Major objectives include development and adoption of open systems architecture standards for C4ISR to provide a common, multi-purpose backbone for radar, EO/IR, SIGINT, EW and countermeasure systems. The follow-on benefits of SOSA include platform affordability, rapid fielding, re-configurability, easier insertion of new technology, extended lifecycles and re-purposing of hardware, firmware and software.
The initial significant byproduct of the SOSA Technical Working Group is the SOSA Technical Standard 1.0, released in September 2021, that documents the SOSA Architecture. This is a modular system structure, with tight integration within modules for encapsulating functionality and behaviors, yet well-defined interfaces. These modules must be based on open, published standards with consensus-based influence stakeholders directing the evolution and a strict conformance validation process.
The Technical Standard, largely derived from VITA standards, defines specifications for plug-in cards, backplanes, chassis, electrical components and mechanical structures . The SOSA Conformance Policy defines processes for qualifying products against the Technical Standard. Until the award of certification, no product can claim to be SOSA conformant.
The SOSA technical standard 1.0 is here, what’s next?
Now that SOSA 1.0 is here and products are being developed in alignment with it, the next step is establishing a conformance program. According to Patrick C. Collier, Chair of the SOSA Hardware sub-committee and Conformance standing committee, the program is underway and will include a conformance guide and verification matrices, with verification authorities (VA) who will collect information from a supplier and will measure product adherence to the standard. Verification matrices for each technical subcommittee will be defined, with subcommittee experts having a voice in what makes the most sense.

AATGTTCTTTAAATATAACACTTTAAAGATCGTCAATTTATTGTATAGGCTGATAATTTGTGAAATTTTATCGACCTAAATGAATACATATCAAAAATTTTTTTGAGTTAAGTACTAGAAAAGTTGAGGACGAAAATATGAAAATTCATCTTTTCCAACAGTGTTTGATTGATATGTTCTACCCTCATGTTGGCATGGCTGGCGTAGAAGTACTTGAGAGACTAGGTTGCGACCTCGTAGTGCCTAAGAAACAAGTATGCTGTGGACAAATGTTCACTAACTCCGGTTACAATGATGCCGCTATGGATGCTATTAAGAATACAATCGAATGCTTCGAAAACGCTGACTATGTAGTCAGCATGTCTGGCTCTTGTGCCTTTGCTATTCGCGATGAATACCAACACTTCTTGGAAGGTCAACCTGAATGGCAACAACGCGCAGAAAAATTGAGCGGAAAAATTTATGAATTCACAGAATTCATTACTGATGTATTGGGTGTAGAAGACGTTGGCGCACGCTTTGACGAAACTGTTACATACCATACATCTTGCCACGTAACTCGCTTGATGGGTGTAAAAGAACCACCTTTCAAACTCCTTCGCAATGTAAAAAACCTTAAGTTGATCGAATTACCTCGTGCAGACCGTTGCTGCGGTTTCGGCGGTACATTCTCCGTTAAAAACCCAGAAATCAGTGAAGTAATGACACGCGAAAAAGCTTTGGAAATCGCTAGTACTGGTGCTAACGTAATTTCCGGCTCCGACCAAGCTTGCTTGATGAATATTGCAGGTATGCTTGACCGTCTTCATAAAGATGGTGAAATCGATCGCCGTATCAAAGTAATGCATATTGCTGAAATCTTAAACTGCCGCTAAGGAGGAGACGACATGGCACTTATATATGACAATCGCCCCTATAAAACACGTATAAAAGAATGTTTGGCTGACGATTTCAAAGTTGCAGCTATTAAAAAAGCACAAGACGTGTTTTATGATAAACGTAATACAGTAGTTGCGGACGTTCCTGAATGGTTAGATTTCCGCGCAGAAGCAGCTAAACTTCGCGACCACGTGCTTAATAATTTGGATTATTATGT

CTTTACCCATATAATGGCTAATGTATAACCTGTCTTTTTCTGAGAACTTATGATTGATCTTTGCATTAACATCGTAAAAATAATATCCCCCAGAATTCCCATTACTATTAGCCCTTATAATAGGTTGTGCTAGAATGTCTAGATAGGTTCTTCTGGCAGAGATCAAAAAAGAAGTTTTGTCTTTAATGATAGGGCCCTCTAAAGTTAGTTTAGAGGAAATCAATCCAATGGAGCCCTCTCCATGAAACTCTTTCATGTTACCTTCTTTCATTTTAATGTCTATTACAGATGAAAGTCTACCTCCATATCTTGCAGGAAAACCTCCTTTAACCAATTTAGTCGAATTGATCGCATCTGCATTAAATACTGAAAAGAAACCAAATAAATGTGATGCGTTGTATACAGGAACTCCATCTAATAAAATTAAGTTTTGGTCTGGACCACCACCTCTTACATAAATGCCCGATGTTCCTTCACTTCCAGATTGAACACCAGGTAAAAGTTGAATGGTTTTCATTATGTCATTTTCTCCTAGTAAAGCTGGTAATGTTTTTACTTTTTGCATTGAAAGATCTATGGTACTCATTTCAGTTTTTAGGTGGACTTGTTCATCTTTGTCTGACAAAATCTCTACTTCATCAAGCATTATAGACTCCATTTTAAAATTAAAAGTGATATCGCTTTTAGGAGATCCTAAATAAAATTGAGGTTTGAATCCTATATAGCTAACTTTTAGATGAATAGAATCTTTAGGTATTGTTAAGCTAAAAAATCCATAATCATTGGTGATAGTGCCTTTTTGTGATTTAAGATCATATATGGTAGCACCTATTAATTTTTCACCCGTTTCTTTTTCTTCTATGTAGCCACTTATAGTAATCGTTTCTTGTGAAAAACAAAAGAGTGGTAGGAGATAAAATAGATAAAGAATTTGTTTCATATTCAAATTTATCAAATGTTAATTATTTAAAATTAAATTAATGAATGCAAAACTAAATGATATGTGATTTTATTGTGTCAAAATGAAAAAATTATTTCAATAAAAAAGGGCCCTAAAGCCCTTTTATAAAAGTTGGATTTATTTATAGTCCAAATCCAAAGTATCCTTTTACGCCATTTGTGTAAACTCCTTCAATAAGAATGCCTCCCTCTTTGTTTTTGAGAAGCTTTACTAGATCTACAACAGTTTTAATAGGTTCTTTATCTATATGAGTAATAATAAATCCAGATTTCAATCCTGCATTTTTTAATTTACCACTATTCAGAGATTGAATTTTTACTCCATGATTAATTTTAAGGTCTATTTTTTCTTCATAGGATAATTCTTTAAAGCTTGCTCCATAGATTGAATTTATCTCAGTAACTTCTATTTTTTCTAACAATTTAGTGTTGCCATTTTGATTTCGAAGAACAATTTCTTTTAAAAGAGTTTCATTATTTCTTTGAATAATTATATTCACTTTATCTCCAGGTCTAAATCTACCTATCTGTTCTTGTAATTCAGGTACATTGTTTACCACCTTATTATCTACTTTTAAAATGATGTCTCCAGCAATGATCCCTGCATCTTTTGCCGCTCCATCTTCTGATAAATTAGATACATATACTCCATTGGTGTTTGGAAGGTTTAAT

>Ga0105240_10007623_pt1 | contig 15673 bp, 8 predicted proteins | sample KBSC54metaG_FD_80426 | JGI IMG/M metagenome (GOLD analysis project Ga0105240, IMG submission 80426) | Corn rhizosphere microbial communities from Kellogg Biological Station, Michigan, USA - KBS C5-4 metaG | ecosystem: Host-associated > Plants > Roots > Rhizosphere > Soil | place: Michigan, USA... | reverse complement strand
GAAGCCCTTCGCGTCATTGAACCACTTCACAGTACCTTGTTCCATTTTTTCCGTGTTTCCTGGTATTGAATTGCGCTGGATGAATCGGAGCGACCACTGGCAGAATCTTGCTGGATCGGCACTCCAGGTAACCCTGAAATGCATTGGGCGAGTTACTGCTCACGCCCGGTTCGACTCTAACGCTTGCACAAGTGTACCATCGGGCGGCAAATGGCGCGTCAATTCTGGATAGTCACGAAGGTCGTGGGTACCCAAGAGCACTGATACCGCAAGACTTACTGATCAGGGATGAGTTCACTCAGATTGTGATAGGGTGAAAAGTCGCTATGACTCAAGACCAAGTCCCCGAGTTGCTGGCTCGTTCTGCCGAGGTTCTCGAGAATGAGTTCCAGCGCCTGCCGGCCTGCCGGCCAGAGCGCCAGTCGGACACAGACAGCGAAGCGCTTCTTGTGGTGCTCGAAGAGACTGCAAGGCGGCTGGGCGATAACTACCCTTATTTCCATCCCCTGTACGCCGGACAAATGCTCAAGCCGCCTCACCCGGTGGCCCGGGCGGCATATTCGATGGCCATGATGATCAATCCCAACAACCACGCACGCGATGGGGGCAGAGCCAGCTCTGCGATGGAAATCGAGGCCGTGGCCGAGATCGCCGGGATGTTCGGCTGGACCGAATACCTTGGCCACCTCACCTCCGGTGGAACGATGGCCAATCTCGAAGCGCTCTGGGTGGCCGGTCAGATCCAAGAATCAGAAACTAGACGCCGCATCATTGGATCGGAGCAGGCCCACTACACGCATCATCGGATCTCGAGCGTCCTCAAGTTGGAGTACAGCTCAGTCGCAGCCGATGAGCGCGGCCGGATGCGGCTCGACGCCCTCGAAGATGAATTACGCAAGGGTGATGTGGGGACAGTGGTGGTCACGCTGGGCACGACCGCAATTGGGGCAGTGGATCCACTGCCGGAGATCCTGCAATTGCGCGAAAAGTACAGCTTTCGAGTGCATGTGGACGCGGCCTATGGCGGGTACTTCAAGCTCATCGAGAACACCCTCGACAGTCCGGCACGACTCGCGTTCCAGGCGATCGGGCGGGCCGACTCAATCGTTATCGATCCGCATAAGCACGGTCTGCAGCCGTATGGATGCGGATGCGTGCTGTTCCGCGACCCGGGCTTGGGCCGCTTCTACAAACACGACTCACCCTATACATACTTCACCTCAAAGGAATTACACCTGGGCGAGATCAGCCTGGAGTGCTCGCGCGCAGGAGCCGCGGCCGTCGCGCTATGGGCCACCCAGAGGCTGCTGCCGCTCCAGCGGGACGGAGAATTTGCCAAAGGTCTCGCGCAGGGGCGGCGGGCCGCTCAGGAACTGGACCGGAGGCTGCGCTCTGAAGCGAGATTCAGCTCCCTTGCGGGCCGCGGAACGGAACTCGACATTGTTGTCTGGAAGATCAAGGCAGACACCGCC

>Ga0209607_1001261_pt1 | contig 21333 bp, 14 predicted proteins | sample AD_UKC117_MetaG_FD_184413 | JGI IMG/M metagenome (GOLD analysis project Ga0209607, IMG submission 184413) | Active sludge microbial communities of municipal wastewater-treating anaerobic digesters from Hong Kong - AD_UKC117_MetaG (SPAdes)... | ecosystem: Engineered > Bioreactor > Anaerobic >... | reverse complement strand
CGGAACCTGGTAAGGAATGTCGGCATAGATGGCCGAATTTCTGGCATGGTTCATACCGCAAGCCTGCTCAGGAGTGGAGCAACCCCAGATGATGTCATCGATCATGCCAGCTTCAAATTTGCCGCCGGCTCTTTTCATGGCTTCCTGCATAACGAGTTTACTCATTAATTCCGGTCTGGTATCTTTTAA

The VA, which is an independent organization, will then execute those conformance methodologies. Once the verification process is finished, the product goes to a certification body run by The Open Group. The certification body will conduct the requisite checks required to declare the product “SOSA conformant.” Read more from The Open Group’s SOSA newsletter article.
Is SOSA here to stay?
You can’t open an industry magazine or visit a website without seeing news about SOSA, open standards and their adoption. In the last year, the number of SOSA principal sponsor organizations grew by 18%, the number of principal members by 22% and the number of associate members by 23%, strongly indicating the viability of the SOSA standard.
The DoD has already issued numerous requests for proposals clearly favoring respondents that offer OSA-based solutions. Active participation in SOSA by the DoD, all three armed services, embedded industry vendors, universities and research facilities offers evidence that SOSA is well on its way to setting the future course for embedded military electronics systems.
SOSA Conformance Interview with Patrick Collier in The Open Group newsletter
Understanding Conformance to the SOSA Technical Standard Webinar
SOSA Aligned Products:
Models 5585 and 5586: HBM processor and mixed signal solutions optimized for SWaP
SBC3515-S: Tackle complex flight-critical workloads with DAL-certifiable Intel® Core™ i7 processing
RFM3111: Microwave transceiver for secure, SWaP-focused EW systems
HDS6605: Secure and Powerful - Mercury 5th Gen Intel Xeon Data Center Server Blade